Buffalo Jump and Buffalo Trees. Although Swift Current Lift glides directly past Buffalo Jump, it is a run often untracked, especially skier's left in the trees. The spacing of these trees allows for a perfect three-or-four-turn line before taking the fall line into a gully that eventually falls into Crazy Horse. I love tree runs, and this is one of the best. Named after the American Indian ritual of herding buffalo to their deaths by running them off of cliffs, Buffalo Jump (or Pishkun) is not filled with cliff bands although there are a few jumps to be found.
Challenger Trees. Powder stashes galore. I skied Challenger Trees just a few days ago and found line after untracked line. BRT (Big Rock Tongue) Road, which takes skiers over to Moonlight Lodge or Iron Horse Lift, breaks up this series of tree stashes skier's left of Challenger Lift: Like separating the wheat from the chaff.
Mr. K. Mr. K is everyone's favorite. OK, maybe not everyone, but it's a fantastic run with perfect pitches and fun to be had for skiers at all levels.
Elk Park Ridge. Elk, also known as "Wapiti," which means light-colored deer in Shawnee, could be found grazing in open meadows much like this one. I love Elk Park Ridge because I can ski it multiple times in many ways: a warm-up cruiser or go a little off-piste and find some freshies to skier's left.
Crazy Raven. Just a few runs skier's right from Elk Park Ridge lies Crazy Raven, a fantastic tree run with something new to explore every time. Named by John Kircher, Crazy Raven gets its name from the flock of lunch-stealing ravens residing in the area when the run was being cut. Even though the ravens stick closer to the top of Andesite these days, I don't recommend sitting down for a picnic lunch on this run anytime soon. Just point ‘em downhill and find fresh powder on this beautiful Andesite tree run.
Dirtbag Wall. To skier's left of Marx the Dirtbag Wall holds wonderful snow from top to bottom. The Dirtbag Wall fills in nicely this time of year and with a variety of chutes to choose from (specifically called Ace, King, Queen, Jack, and Wild Card) skiing Dirtbag Wall over-and-over again is quite satisfying.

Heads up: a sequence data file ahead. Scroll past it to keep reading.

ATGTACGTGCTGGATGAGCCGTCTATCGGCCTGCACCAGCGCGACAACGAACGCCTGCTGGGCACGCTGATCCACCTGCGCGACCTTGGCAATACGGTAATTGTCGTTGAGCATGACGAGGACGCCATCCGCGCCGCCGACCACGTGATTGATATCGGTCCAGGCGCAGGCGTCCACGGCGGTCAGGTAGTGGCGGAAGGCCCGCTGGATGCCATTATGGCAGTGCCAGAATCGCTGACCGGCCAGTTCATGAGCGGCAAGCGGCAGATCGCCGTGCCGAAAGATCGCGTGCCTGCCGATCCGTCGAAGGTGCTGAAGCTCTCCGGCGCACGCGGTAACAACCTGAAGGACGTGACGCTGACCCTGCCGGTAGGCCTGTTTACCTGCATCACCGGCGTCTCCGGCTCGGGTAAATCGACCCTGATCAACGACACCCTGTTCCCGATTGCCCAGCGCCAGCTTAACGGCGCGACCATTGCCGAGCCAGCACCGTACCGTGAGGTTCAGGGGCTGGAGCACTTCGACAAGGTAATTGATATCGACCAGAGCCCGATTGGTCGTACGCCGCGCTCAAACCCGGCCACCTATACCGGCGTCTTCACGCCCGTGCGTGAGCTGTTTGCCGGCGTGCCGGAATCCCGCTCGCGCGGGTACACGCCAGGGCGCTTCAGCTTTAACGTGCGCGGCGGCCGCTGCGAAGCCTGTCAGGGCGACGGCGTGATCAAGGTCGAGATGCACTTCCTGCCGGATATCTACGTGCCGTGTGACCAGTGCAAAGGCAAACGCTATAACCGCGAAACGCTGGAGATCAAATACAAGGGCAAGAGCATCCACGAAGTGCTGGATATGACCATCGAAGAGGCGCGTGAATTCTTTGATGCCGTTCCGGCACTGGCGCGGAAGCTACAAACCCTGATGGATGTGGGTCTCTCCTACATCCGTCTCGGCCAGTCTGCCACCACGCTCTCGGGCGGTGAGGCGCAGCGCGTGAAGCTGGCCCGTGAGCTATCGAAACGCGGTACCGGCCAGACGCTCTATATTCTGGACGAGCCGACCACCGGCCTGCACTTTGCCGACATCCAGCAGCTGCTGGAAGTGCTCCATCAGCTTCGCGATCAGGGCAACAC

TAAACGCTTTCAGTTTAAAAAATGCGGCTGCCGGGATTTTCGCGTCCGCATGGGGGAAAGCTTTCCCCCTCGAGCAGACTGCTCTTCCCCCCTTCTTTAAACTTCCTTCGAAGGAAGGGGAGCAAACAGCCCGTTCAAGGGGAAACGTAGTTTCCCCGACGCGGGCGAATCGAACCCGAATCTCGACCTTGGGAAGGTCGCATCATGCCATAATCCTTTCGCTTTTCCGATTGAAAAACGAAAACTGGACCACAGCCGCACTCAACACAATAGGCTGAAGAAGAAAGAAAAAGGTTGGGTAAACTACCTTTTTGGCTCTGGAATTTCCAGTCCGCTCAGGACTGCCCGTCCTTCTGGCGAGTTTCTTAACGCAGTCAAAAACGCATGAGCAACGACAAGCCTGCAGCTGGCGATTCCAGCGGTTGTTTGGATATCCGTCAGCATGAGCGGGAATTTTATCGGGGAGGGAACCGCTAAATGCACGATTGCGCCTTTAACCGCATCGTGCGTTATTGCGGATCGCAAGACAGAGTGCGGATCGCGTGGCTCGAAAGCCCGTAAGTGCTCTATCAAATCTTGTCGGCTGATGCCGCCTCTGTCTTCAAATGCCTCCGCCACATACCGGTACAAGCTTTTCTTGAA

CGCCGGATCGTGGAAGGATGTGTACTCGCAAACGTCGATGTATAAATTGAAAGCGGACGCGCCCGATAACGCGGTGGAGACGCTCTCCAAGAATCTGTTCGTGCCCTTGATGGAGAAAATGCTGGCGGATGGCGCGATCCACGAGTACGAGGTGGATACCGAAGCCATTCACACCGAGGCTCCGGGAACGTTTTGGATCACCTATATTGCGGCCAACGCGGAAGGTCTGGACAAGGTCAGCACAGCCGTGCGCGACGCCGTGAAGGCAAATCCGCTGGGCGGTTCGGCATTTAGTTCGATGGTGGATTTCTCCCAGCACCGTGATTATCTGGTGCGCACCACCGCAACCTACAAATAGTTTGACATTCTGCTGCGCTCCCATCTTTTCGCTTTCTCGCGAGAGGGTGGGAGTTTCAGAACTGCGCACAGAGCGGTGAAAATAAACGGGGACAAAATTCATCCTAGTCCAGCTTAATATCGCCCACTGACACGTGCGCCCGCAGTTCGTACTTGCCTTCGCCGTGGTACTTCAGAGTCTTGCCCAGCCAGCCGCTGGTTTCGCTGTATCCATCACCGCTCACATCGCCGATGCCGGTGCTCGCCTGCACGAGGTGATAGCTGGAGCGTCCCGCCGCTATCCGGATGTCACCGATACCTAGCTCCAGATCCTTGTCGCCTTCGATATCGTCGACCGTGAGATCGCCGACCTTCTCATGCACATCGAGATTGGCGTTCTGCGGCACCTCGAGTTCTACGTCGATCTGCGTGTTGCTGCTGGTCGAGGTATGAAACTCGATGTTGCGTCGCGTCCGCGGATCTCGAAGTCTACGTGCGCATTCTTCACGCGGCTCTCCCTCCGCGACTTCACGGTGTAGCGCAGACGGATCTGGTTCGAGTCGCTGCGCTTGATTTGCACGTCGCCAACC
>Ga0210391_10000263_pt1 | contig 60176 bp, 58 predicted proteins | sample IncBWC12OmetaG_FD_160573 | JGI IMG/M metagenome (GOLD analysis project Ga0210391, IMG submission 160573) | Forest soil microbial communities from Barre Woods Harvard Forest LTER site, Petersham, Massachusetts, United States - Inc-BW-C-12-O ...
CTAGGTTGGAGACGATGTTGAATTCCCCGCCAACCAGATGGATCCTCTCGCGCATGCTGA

Single Jack. Montana was founded on the backs of miners, and Single Jack is no exception to this history. A single jack is a hammer, essentially, with a four-pound head and 10-inch handle used for striking steel for drilling. This is not at all what it feels like jumping into Single Jack from Lookout Ridge off of Lone Tree Lift. Single Jack is a pleasant and wonderful tree run.
Pixie Trees. Pixie Trees is untouched. Between Far South and Eldorado on the Southern Comfort Lift side of Andesite lies wide open tree skiing among beautiful Lodgepole Pines. Since Far South and Eldorado are both Green Circles few beginners ski into the trees and few moderate to expert skiers find it beneficial to explore the fantastic terrain off SoCo.
*Historical facts courtesy of Dr. Jeff Strickler's The Skier's Guide to the Biggest Skiing in America.
Photo © Ryan Day Thompson, 2014 | www.ryandaythompson.com
Photo © Ryan Day Thompson, 2014 | www.ryandaythompson.com
Happy Valentine's Day from Big Sky Resort to all of you. Get some faceshots today and enjoy this powder video from February footage.
"Skiing is a dance and the mountain always leads."-Anonymous
"You don't make a photograph just with a camera. You bring to the act of photography all the pictures you have seen, the books you have read, the music you have heard, the people you have loved."-Ansel Adams
Ski photography has a history as long as skiing itself. The following photos are from the past two weeks at Big Sky Resort. A place where sunny bluebird powder days and snow falling powder days both mean beautiful photos and smiling friends enjoying the mountain dance.
Photo: Chris Kamman
Dan's Cookies now open at the Tram.
Photo: Perry Rust